Despite the country’s slow climb out of the recession, provincial towns such as Athy remain somewhat stagnated. A welcome indication that future prospects are brighter can be garned from the recent sale of a number of vacant shop premises on the town’s main street. While the prices achieved were low, nevertheless the very fact the purchases were made indicates a growing confidence in the local economy.
Some months ago a number of local business people concerned at the depressed state of business in Athy came together to consider what could be done to revive the town’s fortunes. We have in the past often heard the claim that Athy was one of the best market towns in Leinster. Indeed those of us old enough to remember the 1950s will recall the busy main streets and the late night shopping which was a feature of Saturday nights in Athy.
It was a desire to reclaim the halcyon days of a previous generation that drove these business people to act. A number of meetings were held with interested parties and finally it was decided to commission a regeneration plan for Athy. A number of consultancy firms tendered for the job and following interviews Shannon Development Consultants Ltd. were appointed to undertake a study of the town and to prepare a detailed strategy for the economic, social, cultural and environmental regeneration of the town of Athy. That plan has now been finalised and will be launched by the Minister for State, Ann Phelan, at the Clanard Court Hotel on 10th November next at 7.30 p.m.
The plan addresses the economic, physical and social regeneration of the town and specifically seeks to:
- Reverse the current decline of the town’s retail sector.
- Promote commercial and industrial development.
- Identify and utilise the area’s natural resources so as to maximise the tourism potential of the area.
The Regeneration Plan provides for the setting up of working groups comprising local people in business or working in the town. Each group will be charged with dealing with a different aspect of the Regeneration Plan.
The plan is but a starting point. The local people must take ownership of the plan and work together to help Athy regain its previous prominence as a centre of retailing excellence and a provider of varied industrial employment.
Looking back over the history of Athy as evidenced in press reports of previous generations I was struck at how often in the past Athy has gone from boom to bust and back again. In 1807 Thomas Rawson of Glassealy wrote:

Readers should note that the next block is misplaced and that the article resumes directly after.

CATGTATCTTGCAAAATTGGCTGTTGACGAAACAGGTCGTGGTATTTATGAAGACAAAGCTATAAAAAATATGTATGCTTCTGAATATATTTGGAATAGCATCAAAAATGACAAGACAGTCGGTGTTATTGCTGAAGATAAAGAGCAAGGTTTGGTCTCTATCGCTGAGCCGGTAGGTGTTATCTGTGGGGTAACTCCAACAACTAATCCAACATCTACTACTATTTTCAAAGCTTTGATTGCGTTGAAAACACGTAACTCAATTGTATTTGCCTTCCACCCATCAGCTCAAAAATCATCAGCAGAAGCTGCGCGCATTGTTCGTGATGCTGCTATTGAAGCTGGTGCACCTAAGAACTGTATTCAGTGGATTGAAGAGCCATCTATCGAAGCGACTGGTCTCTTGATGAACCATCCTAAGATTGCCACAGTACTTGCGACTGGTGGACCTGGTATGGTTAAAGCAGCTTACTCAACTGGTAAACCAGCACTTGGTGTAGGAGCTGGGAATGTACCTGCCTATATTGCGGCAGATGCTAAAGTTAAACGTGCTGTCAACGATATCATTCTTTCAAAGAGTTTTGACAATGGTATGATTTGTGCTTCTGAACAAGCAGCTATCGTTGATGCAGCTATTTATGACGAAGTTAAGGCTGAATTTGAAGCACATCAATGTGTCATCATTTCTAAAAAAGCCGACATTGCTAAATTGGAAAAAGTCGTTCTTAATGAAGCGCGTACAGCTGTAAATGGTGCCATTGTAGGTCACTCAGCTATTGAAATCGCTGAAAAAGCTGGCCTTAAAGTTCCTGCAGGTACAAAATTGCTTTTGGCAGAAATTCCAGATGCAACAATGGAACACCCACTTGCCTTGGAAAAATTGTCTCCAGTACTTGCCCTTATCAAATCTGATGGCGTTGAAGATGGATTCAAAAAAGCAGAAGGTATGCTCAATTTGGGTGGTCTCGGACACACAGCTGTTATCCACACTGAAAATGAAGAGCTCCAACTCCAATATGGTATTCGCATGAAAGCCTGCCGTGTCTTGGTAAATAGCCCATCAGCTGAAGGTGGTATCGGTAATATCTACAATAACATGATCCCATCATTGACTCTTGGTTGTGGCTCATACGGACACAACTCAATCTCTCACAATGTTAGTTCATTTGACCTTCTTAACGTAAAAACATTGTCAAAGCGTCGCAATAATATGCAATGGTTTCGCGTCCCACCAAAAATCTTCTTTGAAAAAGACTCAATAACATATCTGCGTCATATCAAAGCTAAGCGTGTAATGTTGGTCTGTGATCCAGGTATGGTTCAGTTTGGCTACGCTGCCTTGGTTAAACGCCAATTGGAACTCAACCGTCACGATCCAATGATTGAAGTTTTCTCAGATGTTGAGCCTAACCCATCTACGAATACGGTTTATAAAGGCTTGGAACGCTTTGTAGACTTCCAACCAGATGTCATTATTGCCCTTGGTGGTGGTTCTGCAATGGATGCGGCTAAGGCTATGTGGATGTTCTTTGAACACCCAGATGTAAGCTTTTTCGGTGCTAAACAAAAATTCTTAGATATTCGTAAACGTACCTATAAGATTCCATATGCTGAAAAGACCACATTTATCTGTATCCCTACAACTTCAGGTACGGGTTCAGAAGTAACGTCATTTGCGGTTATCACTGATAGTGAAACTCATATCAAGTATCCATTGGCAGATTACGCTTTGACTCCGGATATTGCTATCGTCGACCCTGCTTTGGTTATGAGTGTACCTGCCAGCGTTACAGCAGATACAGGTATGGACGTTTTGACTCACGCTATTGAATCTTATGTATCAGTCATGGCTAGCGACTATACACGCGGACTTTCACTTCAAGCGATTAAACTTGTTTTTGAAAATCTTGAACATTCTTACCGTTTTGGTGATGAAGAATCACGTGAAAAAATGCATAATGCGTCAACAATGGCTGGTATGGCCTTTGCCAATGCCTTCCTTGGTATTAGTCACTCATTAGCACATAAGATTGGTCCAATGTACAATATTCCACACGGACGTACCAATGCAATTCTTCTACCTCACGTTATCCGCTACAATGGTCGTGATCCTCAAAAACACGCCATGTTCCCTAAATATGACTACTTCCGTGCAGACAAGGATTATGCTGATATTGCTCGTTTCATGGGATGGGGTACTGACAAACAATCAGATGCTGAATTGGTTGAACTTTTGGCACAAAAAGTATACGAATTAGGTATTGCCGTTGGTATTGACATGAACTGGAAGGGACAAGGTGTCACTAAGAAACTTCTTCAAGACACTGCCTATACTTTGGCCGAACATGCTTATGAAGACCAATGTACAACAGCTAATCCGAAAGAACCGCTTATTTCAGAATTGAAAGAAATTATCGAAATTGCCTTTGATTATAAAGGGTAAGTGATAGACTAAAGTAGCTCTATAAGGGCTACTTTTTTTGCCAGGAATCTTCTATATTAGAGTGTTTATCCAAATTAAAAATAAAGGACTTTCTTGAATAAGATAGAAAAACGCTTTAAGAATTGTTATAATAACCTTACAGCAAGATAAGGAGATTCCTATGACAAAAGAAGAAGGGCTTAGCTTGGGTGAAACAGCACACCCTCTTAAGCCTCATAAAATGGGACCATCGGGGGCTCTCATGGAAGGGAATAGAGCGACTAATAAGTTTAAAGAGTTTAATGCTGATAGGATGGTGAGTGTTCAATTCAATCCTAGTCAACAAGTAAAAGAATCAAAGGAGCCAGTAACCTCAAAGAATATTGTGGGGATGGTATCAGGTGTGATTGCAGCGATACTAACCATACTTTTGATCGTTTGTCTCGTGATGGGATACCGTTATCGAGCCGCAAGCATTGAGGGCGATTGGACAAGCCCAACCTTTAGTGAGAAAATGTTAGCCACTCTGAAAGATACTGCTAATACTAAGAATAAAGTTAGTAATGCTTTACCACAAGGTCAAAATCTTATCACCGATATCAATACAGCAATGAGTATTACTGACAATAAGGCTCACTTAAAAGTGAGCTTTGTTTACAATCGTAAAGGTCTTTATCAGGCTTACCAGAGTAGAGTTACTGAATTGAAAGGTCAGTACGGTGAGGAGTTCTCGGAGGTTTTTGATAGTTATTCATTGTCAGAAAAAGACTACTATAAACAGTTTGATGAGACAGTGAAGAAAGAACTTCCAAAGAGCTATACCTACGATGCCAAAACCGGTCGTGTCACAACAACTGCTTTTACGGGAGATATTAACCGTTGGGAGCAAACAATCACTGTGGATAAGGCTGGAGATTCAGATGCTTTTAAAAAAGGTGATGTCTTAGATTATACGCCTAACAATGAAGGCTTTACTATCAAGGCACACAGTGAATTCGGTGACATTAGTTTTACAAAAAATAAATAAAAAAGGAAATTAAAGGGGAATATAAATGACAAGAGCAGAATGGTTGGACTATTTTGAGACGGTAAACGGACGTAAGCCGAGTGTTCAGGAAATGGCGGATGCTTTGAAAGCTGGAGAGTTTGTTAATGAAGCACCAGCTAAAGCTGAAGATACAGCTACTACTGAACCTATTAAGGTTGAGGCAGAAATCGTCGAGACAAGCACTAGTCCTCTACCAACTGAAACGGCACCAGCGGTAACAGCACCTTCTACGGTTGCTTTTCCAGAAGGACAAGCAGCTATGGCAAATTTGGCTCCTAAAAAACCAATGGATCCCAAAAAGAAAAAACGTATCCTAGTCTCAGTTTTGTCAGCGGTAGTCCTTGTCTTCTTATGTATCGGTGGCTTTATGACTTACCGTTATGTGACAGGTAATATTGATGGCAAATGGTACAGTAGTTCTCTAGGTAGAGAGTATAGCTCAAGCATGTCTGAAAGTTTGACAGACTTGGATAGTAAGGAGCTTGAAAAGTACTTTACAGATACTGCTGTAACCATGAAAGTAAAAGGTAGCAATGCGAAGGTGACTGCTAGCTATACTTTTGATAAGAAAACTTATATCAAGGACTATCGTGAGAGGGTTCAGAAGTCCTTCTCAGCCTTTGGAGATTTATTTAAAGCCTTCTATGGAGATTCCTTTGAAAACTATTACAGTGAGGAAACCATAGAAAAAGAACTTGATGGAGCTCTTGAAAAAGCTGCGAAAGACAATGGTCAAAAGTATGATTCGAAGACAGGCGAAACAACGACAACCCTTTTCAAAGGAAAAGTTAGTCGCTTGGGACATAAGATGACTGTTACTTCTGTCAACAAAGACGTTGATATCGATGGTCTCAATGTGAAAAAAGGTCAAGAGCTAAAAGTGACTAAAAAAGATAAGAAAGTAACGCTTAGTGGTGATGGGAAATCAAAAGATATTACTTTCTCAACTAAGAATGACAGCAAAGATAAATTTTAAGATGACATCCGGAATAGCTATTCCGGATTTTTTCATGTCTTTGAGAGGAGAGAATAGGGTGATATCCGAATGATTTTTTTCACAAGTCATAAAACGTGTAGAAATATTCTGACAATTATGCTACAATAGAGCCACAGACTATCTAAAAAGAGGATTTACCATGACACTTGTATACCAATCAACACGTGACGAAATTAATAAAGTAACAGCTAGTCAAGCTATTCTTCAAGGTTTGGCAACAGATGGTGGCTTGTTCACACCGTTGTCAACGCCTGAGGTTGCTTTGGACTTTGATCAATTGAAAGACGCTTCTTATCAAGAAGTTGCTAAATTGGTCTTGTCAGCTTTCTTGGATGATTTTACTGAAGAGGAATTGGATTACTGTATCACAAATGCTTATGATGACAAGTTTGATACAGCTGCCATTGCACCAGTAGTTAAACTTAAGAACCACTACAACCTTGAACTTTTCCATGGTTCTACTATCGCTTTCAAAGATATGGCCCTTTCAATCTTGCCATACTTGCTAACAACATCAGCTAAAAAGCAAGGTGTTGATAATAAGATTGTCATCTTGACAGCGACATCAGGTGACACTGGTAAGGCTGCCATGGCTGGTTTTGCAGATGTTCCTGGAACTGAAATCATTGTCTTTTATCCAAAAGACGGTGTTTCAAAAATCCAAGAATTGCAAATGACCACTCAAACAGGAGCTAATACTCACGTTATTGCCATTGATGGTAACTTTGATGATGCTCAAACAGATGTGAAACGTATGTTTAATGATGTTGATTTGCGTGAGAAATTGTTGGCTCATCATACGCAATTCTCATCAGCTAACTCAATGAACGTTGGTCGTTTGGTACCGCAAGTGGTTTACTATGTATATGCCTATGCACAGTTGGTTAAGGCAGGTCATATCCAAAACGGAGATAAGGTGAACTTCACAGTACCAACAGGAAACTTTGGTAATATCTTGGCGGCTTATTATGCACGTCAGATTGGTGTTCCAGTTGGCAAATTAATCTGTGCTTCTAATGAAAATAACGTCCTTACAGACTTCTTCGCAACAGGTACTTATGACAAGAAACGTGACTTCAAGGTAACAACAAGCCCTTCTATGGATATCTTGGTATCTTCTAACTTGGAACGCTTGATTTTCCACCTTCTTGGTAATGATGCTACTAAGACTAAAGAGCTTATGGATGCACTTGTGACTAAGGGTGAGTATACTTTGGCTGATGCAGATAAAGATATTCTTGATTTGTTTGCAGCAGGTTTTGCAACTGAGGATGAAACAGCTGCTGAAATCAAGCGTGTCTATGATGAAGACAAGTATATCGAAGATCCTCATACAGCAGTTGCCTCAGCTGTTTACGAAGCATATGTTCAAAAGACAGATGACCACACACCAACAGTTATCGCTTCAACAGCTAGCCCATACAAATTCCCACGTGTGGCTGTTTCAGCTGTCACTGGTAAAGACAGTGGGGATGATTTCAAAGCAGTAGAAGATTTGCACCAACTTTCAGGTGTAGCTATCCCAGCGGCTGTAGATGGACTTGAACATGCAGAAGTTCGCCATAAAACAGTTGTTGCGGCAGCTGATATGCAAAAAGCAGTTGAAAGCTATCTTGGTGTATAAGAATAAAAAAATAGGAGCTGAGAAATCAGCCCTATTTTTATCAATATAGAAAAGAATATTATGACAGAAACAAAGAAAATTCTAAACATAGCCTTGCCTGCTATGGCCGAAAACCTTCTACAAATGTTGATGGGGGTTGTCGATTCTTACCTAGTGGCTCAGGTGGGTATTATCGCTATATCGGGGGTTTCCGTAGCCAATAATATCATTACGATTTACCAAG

‘The extensive town of Athy.....holds out much invitation to English capital and English industry, its vicinity abounds with mill sites, it is full of unemployed inhabitants.....yet despite all these advantages Athy is neglected, is in poverty and has not any one manufacture carried on.’
Thirty one years later the situation had not changed and a letter in the Athy Literary Magazine of March 1838 noted:
‘The leaden hand of indifference operates on our rural amusements – no races, no rowing matches in our fine river, no farming or flower shows – no nothing, which could charm the mind, or elevate the sentiments of a people ignorant because neglected.’
Five years later Alexander Duncan, a Town Commissioner and proprietor of Duncan’s store in Duke Street, in a speech at the inauguration dinner of the Town Commissioners’ new chairman, Michael Lawler, said:
‘Those gentleman who had but lately seen the town could well appreciate the progress it has made in recent years.’
The Leinster Express of 30th July 1859 was moved to claim:
‘There is not in Ireland an inland town that can boast of more public spirit than Athy.’
If the 1850s were a period of growth and prosperity for Athy, the same decade witnessed the loss of the summer assizes and the closure of the town gaol. Both were transferred to Naas, thereby marking the beginning of Athy’s decline as the principal town in the county.
Athy recovered from those losses and throughout the 1930s and the 1940s developed an industrial base which was underpinned by such substantial employers as Minch Nortons, the I.V.I. Foundry, Asbestos, Irish Wallboard and Batchelors Peas.
We have endured a sharp fall off in business during the recent recession, but the time is now right for the South Kildare town to exploit every opportunity to lift the gloom and improve business on the main streets. The public meeting in the Clanard Court Hotel on 10th November is our opportunity to play our part in revitalising our town.